Once Works Well was pure technology. Now it seeks merely to divert.
Pansy subjects - Verse! Opera! Domestic trivia! - are now commonplace.
The 300-word limit for posts is retained. The ego is enlarged

Tuesday, 6 May 2008

Carving the impossible

To expand Stephen Fry's TV programme about Gutenberg they got a craftsman to build a replica of G's original printing press. This required him to carve a huge screw out of wood and both the end-product and the sawing/chiselling process were a delight to contemplate. But a screw is no use if it has no mirror-image to engage with and even the most adept carpenter would find it difficult to carve a thread on the inside surface of a hole. But those medieval woodsmiths knew a thing or two. Drill a pilot hole and introduce a shaft embedded with three metal blades. Rotate the shaft and, providing the measurements were correct, the female thread emerges. Voila!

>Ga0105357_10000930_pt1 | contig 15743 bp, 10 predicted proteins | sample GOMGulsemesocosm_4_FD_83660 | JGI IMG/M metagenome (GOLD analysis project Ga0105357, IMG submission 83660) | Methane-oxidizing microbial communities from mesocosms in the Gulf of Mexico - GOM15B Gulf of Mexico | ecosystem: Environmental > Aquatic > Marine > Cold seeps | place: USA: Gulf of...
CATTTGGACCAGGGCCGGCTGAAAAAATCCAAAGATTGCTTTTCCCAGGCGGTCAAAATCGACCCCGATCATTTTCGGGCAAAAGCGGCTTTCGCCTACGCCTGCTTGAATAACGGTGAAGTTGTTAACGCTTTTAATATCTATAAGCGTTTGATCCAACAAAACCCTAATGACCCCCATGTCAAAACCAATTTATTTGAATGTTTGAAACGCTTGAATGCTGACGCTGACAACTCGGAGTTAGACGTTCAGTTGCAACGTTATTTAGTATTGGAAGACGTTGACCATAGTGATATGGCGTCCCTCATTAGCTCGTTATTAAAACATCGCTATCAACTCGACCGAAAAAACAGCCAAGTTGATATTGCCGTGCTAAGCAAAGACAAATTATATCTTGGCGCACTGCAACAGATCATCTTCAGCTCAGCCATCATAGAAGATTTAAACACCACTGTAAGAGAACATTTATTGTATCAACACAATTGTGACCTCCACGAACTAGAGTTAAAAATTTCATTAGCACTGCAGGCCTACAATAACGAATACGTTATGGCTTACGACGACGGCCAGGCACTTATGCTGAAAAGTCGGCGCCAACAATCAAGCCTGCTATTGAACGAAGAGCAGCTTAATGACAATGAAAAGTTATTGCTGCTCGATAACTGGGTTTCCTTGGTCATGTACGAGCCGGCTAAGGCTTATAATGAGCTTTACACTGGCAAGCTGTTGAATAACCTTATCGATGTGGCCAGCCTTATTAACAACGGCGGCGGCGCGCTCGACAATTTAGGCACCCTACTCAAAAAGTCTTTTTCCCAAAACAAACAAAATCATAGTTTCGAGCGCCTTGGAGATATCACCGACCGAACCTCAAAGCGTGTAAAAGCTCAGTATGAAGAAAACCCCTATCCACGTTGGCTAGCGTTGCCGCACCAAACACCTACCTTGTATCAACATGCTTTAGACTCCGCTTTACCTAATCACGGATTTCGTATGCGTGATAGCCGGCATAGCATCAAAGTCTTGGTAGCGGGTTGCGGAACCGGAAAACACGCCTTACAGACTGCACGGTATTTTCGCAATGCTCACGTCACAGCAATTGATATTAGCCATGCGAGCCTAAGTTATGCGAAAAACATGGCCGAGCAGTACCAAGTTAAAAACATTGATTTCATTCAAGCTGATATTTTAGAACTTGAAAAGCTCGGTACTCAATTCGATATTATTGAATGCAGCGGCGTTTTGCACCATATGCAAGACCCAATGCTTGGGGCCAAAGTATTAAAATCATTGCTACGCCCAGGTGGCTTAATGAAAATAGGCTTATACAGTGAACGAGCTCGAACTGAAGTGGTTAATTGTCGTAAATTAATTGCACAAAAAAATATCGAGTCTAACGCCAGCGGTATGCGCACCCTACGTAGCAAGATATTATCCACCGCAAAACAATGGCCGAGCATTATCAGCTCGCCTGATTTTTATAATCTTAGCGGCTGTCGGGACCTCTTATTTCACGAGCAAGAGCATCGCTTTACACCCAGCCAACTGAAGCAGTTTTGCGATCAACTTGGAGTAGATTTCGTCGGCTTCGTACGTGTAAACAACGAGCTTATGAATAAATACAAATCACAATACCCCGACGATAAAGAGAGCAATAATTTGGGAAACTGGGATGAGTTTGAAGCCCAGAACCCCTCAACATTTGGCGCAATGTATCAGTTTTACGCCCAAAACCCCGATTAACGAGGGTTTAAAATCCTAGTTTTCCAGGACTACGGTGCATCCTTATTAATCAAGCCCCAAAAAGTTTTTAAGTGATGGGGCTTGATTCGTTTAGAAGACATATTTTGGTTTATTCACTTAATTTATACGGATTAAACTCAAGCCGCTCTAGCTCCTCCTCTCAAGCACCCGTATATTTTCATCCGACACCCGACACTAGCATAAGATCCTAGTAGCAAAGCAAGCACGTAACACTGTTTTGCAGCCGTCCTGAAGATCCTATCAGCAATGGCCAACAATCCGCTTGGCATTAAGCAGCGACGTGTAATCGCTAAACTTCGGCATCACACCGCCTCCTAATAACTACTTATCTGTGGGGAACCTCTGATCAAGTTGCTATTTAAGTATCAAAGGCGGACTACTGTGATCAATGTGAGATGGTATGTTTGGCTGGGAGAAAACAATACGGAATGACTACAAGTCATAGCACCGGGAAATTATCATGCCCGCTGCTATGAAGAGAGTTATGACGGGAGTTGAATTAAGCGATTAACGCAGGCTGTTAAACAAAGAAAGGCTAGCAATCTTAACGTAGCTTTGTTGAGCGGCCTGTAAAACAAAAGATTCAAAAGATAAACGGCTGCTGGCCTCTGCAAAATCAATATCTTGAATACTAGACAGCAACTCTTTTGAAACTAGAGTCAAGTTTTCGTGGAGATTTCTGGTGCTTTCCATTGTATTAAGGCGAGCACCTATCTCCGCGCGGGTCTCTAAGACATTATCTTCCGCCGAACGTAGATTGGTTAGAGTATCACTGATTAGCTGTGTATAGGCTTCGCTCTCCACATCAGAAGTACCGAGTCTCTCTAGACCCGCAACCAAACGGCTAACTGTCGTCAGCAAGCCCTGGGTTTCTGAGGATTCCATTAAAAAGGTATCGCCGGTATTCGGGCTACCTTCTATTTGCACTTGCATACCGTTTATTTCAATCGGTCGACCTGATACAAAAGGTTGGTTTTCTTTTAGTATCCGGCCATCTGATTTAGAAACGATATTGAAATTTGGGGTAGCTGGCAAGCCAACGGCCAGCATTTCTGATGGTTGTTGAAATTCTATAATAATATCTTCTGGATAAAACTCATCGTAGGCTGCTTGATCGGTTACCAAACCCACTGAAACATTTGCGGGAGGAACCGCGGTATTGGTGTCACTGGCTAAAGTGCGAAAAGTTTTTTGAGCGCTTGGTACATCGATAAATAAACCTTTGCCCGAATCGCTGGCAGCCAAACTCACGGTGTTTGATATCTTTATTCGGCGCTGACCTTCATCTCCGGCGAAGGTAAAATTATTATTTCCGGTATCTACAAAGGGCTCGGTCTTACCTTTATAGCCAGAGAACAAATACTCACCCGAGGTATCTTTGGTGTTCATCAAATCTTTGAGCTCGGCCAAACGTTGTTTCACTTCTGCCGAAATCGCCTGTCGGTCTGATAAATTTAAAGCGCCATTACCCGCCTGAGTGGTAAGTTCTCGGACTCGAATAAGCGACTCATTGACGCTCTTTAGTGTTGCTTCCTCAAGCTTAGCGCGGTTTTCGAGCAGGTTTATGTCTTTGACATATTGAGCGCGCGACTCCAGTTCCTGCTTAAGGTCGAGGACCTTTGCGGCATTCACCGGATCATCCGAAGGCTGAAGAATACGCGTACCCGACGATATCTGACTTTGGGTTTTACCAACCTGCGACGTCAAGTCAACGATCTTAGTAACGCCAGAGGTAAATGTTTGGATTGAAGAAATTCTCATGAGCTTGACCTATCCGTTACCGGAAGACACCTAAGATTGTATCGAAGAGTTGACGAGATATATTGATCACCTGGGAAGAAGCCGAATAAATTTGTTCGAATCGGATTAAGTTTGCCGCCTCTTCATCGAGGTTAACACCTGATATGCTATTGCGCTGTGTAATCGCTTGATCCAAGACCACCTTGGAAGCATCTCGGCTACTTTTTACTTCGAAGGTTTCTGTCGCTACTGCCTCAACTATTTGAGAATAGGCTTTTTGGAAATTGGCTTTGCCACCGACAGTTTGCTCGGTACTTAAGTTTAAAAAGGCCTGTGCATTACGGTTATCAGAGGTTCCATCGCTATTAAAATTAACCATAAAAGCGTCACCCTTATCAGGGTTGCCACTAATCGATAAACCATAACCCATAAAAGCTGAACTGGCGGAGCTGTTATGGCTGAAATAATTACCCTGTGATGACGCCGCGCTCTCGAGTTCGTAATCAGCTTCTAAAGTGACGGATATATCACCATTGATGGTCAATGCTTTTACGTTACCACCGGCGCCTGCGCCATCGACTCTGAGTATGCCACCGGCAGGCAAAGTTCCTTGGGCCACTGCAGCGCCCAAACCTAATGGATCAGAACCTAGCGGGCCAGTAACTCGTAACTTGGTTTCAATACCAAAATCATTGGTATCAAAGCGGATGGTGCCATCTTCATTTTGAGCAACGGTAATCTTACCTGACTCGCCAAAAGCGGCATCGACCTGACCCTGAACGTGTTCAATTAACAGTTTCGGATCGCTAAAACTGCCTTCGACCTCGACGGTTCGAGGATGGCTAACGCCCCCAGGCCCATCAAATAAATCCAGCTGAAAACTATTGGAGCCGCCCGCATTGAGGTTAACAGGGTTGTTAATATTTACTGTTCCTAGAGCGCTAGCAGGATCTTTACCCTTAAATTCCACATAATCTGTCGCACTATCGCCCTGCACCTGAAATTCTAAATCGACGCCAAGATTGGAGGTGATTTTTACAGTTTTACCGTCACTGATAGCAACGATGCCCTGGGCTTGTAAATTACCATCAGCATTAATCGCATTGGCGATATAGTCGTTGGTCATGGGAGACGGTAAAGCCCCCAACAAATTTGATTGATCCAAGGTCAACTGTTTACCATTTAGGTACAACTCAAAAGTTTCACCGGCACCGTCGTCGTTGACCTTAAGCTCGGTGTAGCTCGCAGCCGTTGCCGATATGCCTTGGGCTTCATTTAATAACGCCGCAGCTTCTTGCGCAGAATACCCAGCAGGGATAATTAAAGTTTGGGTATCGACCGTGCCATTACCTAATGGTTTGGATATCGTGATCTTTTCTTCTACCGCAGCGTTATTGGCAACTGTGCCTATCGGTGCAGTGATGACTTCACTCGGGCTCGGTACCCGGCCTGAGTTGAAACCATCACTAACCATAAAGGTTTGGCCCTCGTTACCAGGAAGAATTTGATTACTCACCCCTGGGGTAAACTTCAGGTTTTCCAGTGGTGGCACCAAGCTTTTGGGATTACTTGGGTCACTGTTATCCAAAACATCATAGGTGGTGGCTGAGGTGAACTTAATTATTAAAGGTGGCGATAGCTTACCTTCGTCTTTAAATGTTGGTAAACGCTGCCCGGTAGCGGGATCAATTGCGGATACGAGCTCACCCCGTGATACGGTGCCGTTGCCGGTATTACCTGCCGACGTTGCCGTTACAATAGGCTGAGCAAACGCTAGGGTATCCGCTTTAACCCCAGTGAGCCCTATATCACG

TECHNO-ART You may not recall the name of the painting but chances are you'll recognise it when you see it. Totes Meer (Dead Sea) by Paul Nash is a moon-washed seascape cluttered with the wreckage of Luftwaffe planes. It's the authenticity of the latter that gives the painting its power and memorability.

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